GameStop (NYSE:GME) is in an increasingly competitive space preceding the launches of the remaining two eighth generation consoles. So far, anticipation of the new console refresh cycle has treated GameStop shareholders well. The stock trades up 97% year to date and 227% off of August 2012 lows. GameStop has been attempting to prove to shareholders and skeptics that it can continue to stay relevant through the transformations of the electronic game industry.
Current company initiatives include expanding customer awareness of company owned digital distribution channels. These channels include Kongregate.com and GameStop.com. The digital download experience currently features a set of instructions detailing how the download process works. Full Games, Add-ons (Expansion Packs, Map Packs, Avatar Clothing, Themes, Extras), and Free Trials are available for download on the Xbox 360, PS3, PSP, and PC. From experience, the sales process is convoluted and step intensive. Importantly, since GameStop is not a game publisher or console manufacturer it has an inherent disadvantage as it attempts to sell digital games cross platform to its wide audience.
Competitors can be categorized into four categories: Micro-consoles (Ouya, Mad Catz Interactive's (NYSEMKT:MCZ) M.O.J.O., and Nvidia's (NASDAQ:NVDA) Shield), Console Manufacturers (Nintendo, Sony (NYSE:SNE), Microsoft (NASDAQ:MSFT)), Video Game Publishers (Electronic Arts (NASDAQ:EA), Activision Blizzard (NASDAQ:ATVI), and Digital Distribution Platforms (Steam and Green Man Gaming). While direct downloads from Nintendo, Sony, and Microsoft, direct from publisher downloads, and Steam downloads represent competition, every one of them are well discussed. The challenges from micro-consoles are not and I will choose to address them in this article.
The Android based Ouya launched in retail and online stores in late June and promised to "upend console gaming." However, first impressions have been mixed. A string of articles published focus on criticizing Ouya's "free to play" model and its difficulty to convince system owners to pay for games. Despite criticism, Ouya has positioned itself as the most successful Android micro-console to date. The console's game library boasts 392 titles but is littered with "free to test" titles that frustrate gamers with unexpected in game paywalls. Furthermore, Ouya only sells its games using in app purchases.
Mad Catz is seeking to one up Ouya with its M.O.J.O., which is expected to ship for the 2013 Holiday shopping season. A June 11th press release states M.O.J.O. enables:
…a direct link to digital storefronts like Google Play and the Amazon Appstore. Courtesy of its open-source nature, M.O.J.O. provides access to a library of thousands of titles, effectively removing the need to repurchase the games and apps you already use on your Android device.
It is clear that MCZ intends to develop a more customer friendly console by foregoing its cut of game sales for those that are instead accessed through external libraries. As a peripheral manufacturer, Mad Catz is seeking to bolster the sales of its GameSmart controllers, mice, keyboards, and headsets.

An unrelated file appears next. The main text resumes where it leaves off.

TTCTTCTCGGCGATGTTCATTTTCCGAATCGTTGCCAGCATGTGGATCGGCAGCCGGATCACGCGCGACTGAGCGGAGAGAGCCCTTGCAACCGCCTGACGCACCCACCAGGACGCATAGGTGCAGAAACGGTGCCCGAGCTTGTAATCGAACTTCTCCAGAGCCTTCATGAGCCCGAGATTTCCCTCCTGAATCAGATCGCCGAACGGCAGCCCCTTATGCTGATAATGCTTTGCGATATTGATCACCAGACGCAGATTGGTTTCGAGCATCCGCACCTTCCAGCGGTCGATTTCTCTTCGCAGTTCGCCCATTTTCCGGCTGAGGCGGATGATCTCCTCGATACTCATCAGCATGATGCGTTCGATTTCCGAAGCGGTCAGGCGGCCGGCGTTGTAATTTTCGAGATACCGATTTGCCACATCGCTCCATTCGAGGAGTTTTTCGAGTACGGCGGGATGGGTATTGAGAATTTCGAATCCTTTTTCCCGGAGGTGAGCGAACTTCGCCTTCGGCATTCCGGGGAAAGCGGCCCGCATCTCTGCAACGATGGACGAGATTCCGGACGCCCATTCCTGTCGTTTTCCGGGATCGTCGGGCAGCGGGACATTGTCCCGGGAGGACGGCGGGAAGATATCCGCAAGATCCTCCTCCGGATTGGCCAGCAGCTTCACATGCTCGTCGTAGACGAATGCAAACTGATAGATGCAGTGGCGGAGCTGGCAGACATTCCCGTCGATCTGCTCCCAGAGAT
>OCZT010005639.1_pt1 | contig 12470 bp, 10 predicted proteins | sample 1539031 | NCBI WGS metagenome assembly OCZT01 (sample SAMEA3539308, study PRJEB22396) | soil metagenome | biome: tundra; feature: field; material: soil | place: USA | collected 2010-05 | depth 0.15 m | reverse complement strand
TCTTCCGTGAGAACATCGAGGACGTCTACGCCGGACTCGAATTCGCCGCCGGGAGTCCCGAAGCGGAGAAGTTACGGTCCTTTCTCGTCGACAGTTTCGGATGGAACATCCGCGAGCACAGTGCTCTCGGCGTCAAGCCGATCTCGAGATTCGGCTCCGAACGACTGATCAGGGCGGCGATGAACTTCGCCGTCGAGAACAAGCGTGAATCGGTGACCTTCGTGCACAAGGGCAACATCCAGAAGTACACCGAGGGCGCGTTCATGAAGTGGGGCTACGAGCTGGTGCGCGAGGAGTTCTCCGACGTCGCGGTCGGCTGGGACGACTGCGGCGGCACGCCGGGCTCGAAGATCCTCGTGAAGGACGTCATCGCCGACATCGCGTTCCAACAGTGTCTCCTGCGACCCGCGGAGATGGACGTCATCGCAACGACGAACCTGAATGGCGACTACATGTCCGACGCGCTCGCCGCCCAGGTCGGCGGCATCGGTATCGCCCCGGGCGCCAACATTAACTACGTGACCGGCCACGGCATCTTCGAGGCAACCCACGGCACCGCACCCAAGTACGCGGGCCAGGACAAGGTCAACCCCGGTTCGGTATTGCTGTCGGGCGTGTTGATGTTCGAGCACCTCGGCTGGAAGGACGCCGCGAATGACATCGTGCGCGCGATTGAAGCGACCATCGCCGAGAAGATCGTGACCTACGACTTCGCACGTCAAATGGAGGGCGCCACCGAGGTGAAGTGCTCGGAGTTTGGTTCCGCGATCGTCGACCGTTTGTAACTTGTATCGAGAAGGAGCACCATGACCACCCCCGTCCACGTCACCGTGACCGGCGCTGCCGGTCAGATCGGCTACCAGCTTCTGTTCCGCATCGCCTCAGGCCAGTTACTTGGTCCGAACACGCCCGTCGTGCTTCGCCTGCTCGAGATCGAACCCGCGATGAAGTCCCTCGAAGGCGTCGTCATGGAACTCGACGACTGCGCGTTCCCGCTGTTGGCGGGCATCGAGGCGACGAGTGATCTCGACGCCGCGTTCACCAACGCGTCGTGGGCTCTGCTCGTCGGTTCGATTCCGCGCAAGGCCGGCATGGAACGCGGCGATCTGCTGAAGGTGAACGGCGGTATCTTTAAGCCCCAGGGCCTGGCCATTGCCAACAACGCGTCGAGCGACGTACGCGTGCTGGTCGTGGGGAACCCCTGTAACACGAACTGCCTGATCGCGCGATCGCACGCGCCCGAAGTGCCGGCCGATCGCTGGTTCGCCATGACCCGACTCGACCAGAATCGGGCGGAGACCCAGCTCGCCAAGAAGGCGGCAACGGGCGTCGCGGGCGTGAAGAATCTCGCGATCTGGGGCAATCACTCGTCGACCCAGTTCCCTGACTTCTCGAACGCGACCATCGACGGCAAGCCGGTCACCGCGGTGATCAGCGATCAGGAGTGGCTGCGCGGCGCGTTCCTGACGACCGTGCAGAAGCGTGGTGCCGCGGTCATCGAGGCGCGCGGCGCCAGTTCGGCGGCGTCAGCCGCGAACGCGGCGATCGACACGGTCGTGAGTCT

Nvidia's Shield is a handheld micro-console showcasing an Nvidia Tegra 4, multi-touch display, Wi-Fi connectivity, and attached console quality controller. Most notably, Shield features page states:
PC game streaming capability available in BETA…gives you the power to wirelessly access your GeForce GTX-powered computer from the comfort of your couch. Play your favorite PC games on a full-size controller with ultra-low latency thanks to SHIELD's game-speed Wi-Fi and the fast performance of GeForce GTX GPUs.
Shield is built on a Tegra 4 platform and is proving to hardcore PC and mobile gamers alike that PC game streaming has finally gone from concept to consumer.
GameStop will most likely continue to retail these micro-consoles, but let it be recognized, it is like Barnes & Noble (NYSE:BKS) selling Amazon (NASDAQ:AMZN) gift cards. As a product category, new video game hardware sales have always accounted for GME's lowest gross profit percentages. For the 13 weeks ended May 4, 2013, new video game hardware gross profit percentage was only 8.4% compared with 47.3% for pre-owned video game products. Not only do micro-consoles represent cheaper hardware sales per unit, they eliminate GameStop's ability to capitalize on title resales. Ouya, M.O.J.O. and Shield are notable new entrants challenging GameStop this upcoming console refresh. Those considering either holding or entering into a long position here should be well aware of the competitive landscape GameStop now operates within.
Disclosure: I have no positions in any stocks mentioned, and no plans to initiate any positions within the next 72 hours. I wrote this article myself, and it expresses my own opinions. I am not receiving compensation for it (other than from Seeking Alpha). I have no business relationship with any company whose stock is mentioned in this article.